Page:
Ducati reveals new engine technology

  • Autocar India
  • Updated: Oct 21, 2014 12:43 IST

Ducati has announced that it has developed the first motorcycle engine with variable timing of both the intake and exhaust camshafts. Currently, the Italian marquee has little or no presence in India.

Named Ducati Testastretta DVT (Desmodromic Variable Timing), the new Desmodromic engine is the first in the world with variable timing on both inlet and exhaust camshafts. This variable timing system is able to continuously adjust valve timing, by acting independently on both the intake and exhaust camshafts. The system also optimises engine performance throughout the rev range and in any operating condition, to guarantee the highest power, smooth delivery, muscular torque at low rpm and reduced fuel consumption.
New generation
By independently adjusting both the timing of the camshaft controlling intake valves and the timing of the camshaft controlling exhaust valves, Ducati says the Testastretta DVT engine optimises high rpm performance for maximum power, while at medium and low rpm, it ensures smooth operation, fluid power delivery and high torque. This means that the vehicle's engine will adapt its characteristics according to rpm values, while always keeping emission levels and fuel consumption under check.
When a new engine is designed, one of the most critical parameters to determine its 'character' is the amount of intake and exhaust valve overlap. The overlap angle is defined as the interval of crankshaft rotation, expressed in degrees, during which both the intake and exhaust valves are open at the same time. This overlap occurs between the end of the exhaust stroke and the start of the intake stroke and is normally a single value that does not change. However, the Testastretta DVT is not limited by a fixed valve overlap angle.
Instead, the Testastretta DVT's overlap angles can change, thanks to the introduction of the DVT (Desmodromic Variable Timing) system: a valve timing adjuster fitted to the end of each of the two camshafts per cylinder head. The DVT system consists of an external housing, rigidly connected to the cam belt pulley, and an internal mechanism which is connected to the camshaft and can independently rotate inside the housing. This rotation of the internal mechanism, either in advance or in delay with respect to the housing, is precisely controlled by varying the oil pressure in special chambers of the mechanism. The oil pressure is adjusted by dedicated valves and the timing of each cam is dynamically controlled by a sensor located in the cam covers.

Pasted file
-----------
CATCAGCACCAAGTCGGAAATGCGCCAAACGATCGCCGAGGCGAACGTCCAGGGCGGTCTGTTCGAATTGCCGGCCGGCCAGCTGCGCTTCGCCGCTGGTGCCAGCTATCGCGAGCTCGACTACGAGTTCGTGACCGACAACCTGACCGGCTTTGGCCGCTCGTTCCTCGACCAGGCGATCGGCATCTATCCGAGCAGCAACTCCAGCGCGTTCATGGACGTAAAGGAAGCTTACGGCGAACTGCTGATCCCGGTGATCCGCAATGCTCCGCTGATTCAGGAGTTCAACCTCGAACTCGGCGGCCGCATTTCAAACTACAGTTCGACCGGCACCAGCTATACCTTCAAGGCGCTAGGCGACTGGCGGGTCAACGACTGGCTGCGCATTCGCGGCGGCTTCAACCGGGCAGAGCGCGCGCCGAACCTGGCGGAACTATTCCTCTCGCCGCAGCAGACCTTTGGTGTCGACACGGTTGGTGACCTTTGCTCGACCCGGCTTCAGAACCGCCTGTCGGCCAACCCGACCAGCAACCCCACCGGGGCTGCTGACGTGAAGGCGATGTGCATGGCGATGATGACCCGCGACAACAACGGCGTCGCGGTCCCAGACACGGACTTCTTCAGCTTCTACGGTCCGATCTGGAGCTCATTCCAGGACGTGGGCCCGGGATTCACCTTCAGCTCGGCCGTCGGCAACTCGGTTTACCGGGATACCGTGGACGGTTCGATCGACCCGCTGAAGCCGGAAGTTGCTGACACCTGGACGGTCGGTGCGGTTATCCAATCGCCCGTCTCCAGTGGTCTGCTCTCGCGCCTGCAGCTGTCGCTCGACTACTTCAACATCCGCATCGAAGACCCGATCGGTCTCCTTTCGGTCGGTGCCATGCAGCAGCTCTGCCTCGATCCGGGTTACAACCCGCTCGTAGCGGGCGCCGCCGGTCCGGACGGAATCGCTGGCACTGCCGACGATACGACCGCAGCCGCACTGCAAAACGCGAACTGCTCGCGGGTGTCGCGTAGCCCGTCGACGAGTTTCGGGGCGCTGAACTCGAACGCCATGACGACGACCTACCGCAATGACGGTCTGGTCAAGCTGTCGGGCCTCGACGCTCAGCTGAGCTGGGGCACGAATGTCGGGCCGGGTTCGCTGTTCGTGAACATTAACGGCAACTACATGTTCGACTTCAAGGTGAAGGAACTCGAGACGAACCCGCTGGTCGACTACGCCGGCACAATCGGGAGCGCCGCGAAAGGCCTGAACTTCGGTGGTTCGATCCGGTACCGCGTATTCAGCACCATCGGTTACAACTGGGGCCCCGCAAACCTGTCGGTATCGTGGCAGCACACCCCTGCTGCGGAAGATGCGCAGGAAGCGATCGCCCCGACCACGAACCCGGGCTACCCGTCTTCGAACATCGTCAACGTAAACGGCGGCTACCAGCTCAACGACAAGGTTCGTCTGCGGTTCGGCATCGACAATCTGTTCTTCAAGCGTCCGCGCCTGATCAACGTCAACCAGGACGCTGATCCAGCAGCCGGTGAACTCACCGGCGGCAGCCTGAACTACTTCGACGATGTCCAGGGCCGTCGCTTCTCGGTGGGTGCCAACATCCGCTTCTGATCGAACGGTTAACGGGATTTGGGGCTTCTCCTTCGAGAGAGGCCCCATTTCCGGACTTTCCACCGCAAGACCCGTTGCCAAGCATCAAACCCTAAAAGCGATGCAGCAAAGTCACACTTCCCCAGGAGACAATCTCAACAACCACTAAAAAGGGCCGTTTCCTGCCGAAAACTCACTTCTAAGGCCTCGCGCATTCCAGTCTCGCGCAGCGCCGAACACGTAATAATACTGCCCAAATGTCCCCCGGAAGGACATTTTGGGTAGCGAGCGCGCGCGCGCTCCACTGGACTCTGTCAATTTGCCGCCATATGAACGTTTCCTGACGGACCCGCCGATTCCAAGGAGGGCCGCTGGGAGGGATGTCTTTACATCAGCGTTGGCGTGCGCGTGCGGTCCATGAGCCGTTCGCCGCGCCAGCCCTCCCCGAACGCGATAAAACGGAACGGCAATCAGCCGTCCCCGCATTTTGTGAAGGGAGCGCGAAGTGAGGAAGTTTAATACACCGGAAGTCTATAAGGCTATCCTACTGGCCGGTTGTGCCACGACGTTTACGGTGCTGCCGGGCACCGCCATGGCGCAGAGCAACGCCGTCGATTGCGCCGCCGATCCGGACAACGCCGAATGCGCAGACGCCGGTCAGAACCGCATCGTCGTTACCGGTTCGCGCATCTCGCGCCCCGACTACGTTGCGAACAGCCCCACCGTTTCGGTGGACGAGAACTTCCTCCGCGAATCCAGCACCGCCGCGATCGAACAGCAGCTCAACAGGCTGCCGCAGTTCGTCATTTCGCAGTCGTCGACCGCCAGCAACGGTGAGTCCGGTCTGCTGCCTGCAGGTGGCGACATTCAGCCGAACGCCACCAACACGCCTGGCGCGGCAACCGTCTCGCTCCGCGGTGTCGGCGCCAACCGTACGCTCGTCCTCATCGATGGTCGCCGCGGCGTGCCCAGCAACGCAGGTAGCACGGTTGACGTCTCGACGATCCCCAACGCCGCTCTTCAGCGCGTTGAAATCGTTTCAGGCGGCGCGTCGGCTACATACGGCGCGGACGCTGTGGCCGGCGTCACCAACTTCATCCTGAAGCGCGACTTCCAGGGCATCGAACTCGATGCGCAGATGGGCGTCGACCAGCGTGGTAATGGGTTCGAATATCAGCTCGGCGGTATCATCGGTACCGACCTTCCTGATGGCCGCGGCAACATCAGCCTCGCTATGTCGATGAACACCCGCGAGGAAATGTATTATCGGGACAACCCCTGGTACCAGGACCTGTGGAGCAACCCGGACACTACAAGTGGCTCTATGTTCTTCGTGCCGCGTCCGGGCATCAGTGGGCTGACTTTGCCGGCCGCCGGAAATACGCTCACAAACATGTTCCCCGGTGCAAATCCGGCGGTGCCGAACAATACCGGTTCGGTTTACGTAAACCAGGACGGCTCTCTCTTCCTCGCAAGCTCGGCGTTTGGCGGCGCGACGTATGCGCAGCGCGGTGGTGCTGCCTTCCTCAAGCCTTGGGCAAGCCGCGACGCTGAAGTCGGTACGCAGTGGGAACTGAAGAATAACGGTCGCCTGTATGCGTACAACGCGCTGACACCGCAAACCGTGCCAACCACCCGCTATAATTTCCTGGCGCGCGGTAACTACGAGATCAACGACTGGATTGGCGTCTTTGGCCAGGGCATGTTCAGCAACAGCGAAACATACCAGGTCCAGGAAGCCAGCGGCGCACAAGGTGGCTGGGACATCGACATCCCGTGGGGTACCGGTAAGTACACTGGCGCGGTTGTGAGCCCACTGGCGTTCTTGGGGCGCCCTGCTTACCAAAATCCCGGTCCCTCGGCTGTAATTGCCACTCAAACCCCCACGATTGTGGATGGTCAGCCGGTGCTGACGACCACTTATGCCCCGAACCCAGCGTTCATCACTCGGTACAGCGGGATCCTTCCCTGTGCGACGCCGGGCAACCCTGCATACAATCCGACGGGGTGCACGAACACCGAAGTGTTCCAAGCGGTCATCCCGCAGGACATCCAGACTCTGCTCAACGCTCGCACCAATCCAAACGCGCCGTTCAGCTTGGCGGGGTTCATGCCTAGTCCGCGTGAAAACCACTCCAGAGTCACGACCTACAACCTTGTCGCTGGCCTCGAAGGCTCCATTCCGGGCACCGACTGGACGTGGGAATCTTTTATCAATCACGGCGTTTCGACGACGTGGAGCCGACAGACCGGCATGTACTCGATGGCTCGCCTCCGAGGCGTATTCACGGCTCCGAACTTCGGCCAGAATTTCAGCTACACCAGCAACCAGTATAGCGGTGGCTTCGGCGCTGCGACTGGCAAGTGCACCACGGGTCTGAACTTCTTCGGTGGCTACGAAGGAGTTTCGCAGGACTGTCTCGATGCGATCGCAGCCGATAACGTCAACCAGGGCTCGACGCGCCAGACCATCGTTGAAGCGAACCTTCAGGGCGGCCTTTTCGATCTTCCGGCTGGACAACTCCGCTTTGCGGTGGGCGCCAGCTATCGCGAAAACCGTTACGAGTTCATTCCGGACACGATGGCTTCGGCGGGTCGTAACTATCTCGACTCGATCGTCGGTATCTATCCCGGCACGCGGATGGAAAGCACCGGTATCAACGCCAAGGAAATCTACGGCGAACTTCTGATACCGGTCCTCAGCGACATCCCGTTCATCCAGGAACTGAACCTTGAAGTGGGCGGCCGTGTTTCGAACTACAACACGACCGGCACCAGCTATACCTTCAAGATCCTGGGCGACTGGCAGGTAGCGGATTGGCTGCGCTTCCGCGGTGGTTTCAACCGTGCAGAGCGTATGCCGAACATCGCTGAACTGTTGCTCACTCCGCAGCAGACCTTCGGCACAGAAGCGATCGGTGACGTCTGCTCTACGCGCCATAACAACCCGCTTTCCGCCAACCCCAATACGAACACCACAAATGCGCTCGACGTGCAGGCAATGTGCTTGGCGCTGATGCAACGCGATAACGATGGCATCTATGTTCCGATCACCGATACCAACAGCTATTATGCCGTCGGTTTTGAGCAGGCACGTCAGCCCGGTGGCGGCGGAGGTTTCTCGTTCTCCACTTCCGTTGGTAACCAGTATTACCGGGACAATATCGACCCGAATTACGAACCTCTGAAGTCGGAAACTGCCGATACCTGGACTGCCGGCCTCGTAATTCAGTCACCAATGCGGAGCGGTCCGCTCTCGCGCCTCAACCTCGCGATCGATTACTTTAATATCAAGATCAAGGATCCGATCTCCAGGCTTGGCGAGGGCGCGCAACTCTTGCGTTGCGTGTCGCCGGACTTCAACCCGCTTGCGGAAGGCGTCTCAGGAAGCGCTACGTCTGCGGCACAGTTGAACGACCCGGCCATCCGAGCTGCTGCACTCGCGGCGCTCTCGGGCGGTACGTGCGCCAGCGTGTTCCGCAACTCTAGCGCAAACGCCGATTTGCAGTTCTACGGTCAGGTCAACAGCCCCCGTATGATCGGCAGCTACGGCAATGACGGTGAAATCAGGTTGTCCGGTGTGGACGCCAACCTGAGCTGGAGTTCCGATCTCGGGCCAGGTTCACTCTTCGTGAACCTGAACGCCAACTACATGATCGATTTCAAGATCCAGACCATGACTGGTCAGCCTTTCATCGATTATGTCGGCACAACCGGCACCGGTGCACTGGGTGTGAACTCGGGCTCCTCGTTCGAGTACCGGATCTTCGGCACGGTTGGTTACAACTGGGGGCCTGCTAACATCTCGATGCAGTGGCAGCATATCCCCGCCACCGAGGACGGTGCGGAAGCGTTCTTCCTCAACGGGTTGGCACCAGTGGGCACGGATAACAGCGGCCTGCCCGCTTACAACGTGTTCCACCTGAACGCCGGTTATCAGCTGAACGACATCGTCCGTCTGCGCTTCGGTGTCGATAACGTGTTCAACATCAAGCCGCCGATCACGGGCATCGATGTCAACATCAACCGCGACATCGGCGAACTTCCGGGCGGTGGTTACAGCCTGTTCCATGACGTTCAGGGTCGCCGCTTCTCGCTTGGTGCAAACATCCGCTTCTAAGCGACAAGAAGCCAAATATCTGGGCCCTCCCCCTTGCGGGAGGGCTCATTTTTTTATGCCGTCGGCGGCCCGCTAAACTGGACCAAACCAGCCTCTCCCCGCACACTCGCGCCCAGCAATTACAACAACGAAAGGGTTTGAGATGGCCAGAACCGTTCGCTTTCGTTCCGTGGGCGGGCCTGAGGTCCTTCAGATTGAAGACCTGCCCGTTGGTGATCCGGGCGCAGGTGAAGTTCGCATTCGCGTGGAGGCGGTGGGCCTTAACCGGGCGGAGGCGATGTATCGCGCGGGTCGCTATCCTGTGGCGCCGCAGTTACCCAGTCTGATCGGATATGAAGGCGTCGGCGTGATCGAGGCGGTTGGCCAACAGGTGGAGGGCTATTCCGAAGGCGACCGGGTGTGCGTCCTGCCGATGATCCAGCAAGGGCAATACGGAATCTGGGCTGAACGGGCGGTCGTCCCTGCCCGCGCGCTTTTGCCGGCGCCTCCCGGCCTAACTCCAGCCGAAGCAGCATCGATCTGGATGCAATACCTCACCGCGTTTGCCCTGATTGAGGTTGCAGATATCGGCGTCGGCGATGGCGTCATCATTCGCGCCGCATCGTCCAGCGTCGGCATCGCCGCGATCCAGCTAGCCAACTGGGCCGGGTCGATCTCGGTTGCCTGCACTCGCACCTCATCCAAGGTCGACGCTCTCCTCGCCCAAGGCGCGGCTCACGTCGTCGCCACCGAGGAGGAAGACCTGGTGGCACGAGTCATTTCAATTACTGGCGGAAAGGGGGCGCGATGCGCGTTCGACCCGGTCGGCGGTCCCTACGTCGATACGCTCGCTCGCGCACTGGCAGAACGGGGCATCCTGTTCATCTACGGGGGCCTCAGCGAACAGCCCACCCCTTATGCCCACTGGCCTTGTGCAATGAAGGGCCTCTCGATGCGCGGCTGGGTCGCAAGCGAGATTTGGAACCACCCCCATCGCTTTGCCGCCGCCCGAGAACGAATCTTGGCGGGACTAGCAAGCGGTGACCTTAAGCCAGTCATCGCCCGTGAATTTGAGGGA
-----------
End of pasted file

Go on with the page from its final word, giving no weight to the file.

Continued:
Desmo attraction
The Testastretta DVT engine uses the unique valvetrain due to which the intake and exhaust valves are closed mechanically and with the same level of accuracy as they are opened. The term Desmodromic is derived from the Greek words, desmos - link and dromos - stroke, travel; in mechanical engineering terms, it refers to mechanisms designed to actuate valves both in the opening direction and in the closing direction.
This system, used in all Ducati models, has also been extremely successful in Ducati Corse World Superbike and Desmosedici MotoGP motorcycles.
In the development of the DVT, the Desmodromic valvetrain represents a major advantage over a traditional spring based timing system; the actuation of the valves at low engine speed requires less force, not having to compress the valve springs, this allowed Ducati to limit the size of each cam phaser with obvious benefits in terms of lightweight construction and compactness for a perfect engine integration.
Ever-present strong torque
With its 106mm bore and 67.9mm stroke for a total capacity of 1,198cc, the newborn Ducati Testastretta DVT engine produces a maximum power of 160bhp at 9500rpm, and a torque up to 13.9kgm at 7500 rpm with a perfectly linear delivery curve. The torque is already 8.2kgm at a low-range value of 3500rpm, and it remains consistently over 10.2kgm between 5750 and 9500 rpm.
Ducati claims despite an increase in power, the DVT system has a positive impact on fuel efficiency, with an average 8 percent reduction in fuel consumption compared to the previous non-variable configuration.
Ducati's ongoing R&D efforts applied to injection systems have repositioned the fuel injectors to target their spray directly onto the rear of the hot intake valve, instead of the colder surface of the intake port wall. The resulting enhanced fuel vapourisation improves combustion efficiency and ensures a smoother delivery.
The Testastretta DVT is equipped with a Dual Spark (DS) system that uses two spark plugs per cylinder head, providing a twin flame-front that ensures complete combustion across a very short period of time. Each spark plug is managed independently, to optimise efficiency throughout the rev range and in all conditions of use. An anti-knock sensor ensures safe engine operation even while using lower octane fuel or in situations potentially detrimental to combustion efficiency, e.g. at high altitudes.
In order to achieve a smoother cycle-to-cycle engine operation, Ducati has used a secondary air system similar to that developed for extremely high-performance engines. This optimizes combustion without increasing emissions, by completing the oxidisation of unburned hydrocarbons to reduce HC and CO levels.

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